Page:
Discuss the importance of custom as a source of Hindu law. How far custom forms the basis of modern codified Hindu Law.
Question: Discuss the importance of custom as a source of Hindu law. How far custom forms the basis of modern codified Hindu Law. [BJS 2006] Find the answer only on Legal Bites. [Discuss the importance of custom as a source of Hindu law. How far custom forms the basis of modern codified Hindu Law.] Answer Custom in its… Read More »
Question: Discuss the importance of custom as a source of Hindu law. How far custom forms the basis of modern codified Hindu Law. [BJS 2006]
Find the answer only on Legal Bites. [Discuss the importance of custom as a source of Hindu law. How far custom forms the basis of modern codified Hindu Law.]
Custom in its legal connotation means a rule that has formed a long and continuous usage of force law. In simpler terms, these are the traditions that have been followed by ancient times, under the observance of elders. These are believed to be based on long-established practices and unrecorded revelations.
Customs are a principle source, and their position is next to the Shrutis and Smritis, but usage of custom prevails over the Smritis. It is superior to written law.
Custom is regarded as the third source of Hindu law. From the earliest period, custom (‘Achara’) is regarded as the highest ‘dharma’. As defined by the Judicial Committee, custom signifies a rule in a particular family or class or district has obtained the force of law from long usage.
Under Hindu Law and as per Indian Courts, customs are classified into four categories-
- Local Custom: These customs are certain practices and usages that are binding on the basis of the geographical limits of inhabitants. It is undoubted that a custom derives its force from the fact that it has been used in that area and obtained the force of law as it was laid down by Privy Counsel in Mst. Subhani v. Nawab, (1941) 43 BOMLR 432.
- Class customs: The term class custom denotes certain practices and usages of a caste or of a sect or followers of a particular profession or occupation.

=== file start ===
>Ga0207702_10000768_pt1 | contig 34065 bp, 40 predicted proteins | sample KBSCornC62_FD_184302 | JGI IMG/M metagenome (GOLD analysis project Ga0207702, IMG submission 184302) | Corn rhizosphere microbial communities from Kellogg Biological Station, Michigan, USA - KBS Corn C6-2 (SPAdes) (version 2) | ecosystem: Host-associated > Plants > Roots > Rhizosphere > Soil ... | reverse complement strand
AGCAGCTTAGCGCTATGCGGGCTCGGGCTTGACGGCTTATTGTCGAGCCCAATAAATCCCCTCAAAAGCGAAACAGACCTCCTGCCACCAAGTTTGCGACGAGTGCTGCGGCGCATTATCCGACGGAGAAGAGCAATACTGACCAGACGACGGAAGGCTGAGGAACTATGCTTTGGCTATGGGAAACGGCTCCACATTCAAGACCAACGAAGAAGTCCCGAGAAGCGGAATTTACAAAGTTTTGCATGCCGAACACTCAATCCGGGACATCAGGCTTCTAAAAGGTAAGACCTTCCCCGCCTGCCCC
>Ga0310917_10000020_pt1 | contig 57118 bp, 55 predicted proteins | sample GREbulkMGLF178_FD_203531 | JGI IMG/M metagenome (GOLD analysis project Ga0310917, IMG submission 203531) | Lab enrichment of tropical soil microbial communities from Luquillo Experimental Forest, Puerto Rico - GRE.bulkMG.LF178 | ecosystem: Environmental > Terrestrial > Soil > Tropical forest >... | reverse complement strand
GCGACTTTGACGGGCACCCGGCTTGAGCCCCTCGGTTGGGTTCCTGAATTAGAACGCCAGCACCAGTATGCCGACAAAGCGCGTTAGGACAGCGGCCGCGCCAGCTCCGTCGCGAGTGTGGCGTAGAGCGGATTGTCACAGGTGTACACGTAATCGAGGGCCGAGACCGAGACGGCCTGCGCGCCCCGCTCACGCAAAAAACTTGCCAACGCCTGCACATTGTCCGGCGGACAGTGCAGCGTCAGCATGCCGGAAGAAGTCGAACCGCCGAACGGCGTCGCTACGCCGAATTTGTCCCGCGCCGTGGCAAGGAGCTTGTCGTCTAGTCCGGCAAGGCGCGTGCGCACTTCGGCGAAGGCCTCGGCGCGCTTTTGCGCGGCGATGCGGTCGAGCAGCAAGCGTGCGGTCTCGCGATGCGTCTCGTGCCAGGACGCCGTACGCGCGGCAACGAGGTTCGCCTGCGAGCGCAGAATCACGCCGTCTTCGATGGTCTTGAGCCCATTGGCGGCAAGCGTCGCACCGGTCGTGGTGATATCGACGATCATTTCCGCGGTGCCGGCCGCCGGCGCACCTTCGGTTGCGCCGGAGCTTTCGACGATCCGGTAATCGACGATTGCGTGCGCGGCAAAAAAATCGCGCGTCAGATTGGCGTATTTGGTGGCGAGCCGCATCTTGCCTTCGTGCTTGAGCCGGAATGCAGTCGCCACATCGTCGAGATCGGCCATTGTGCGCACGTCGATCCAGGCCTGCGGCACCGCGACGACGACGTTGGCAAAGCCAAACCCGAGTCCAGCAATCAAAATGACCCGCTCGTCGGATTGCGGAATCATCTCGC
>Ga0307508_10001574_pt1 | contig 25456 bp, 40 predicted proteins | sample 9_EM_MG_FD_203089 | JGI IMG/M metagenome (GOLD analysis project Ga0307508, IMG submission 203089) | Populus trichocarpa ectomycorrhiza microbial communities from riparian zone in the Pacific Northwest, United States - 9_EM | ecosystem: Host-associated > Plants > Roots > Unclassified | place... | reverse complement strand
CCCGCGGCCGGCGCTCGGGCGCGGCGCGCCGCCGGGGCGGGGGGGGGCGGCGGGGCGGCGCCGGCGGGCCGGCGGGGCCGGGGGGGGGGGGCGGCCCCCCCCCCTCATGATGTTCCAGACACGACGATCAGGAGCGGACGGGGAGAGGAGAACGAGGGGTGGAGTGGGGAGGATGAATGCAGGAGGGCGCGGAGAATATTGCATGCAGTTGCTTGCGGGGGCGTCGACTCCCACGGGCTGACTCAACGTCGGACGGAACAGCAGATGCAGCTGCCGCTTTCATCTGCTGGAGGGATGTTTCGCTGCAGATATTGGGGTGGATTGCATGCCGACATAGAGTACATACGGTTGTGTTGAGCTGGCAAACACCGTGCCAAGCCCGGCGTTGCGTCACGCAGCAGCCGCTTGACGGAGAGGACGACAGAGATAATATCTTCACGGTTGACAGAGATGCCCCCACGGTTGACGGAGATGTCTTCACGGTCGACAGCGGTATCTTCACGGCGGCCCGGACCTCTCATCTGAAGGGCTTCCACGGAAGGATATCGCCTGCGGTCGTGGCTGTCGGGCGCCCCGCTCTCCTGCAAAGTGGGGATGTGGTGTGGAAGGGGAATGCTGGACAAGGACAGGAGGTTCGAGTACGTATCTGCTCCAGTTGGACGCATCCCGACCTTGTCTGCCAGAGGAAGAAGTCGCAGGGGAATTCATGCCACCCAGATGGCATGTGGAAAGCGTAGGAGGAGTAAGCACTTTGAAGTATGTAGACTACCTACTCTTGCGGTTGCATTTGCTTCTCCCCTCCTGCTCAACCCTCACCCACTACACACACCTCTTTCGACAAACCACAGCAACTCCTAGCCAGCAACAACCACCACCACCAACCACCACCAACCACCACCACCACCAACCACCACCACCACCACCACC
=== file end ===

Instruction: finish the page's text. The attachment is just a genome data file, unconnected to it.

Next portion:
- Family customs: Where certain practices and usages are established by long users in a particular family, they are termed as family customs. Such customs may relate to modes of marriage ceremonies, Jethansi, succession, impartible estate, Maths, and religious foundations.
- Guild customs: These are the customs that are followed by the traders.
Importance of Custom as a source of law and the basis of modern Codified Hindu Law
Under the Ancient legal systems, customs played a very significant role. The sole basis of law and justice in that era were the practices that have been passed along from generation to generation. The customs were predominant in achieving administrative stability and justice. They were the only means of maintaining social conduct in the absence of any rule-making body.
Under Hindu jurisprudence, the customs acted as the backbone of all the ancient religious texts and all the regulations made since then. The customary practices were binding in nature at that time as they were valued. Those practices, with time and adaptations, became the words of sages and acted as a binding force on the basis of religion. The religious texts under Hindu law are considered a product of the customary practice of those times.
Customs and customary laws are recognized as an important source of law in the Indian Legal System. Article 13 of the Indian Constitution defines law to include custom and usage in it. The Hindu codified laws are themselves derived from long-run customary practices only. The laws relating to inheritance, property, etc., are derived from customary practices. Many of the Indian Laws are having traces of ancient customs in them.
Customs are reflected in most of the codified Hindu Laws. After independence, various Hindu Laws were codified, such as Hindu Marriage Act (1955), Hindu Succession Act (1956), Hindu Minority and Guardianship Act (1956), etc. All of these acts are codified customs that evolved with the needs of time and society. The codifications of these customary laws provided a clear understanding of the purpose of administration and justice. The laws relating to marriage, the share of property, inheritance, and even the laws relating to maintenance are derived from customary practices.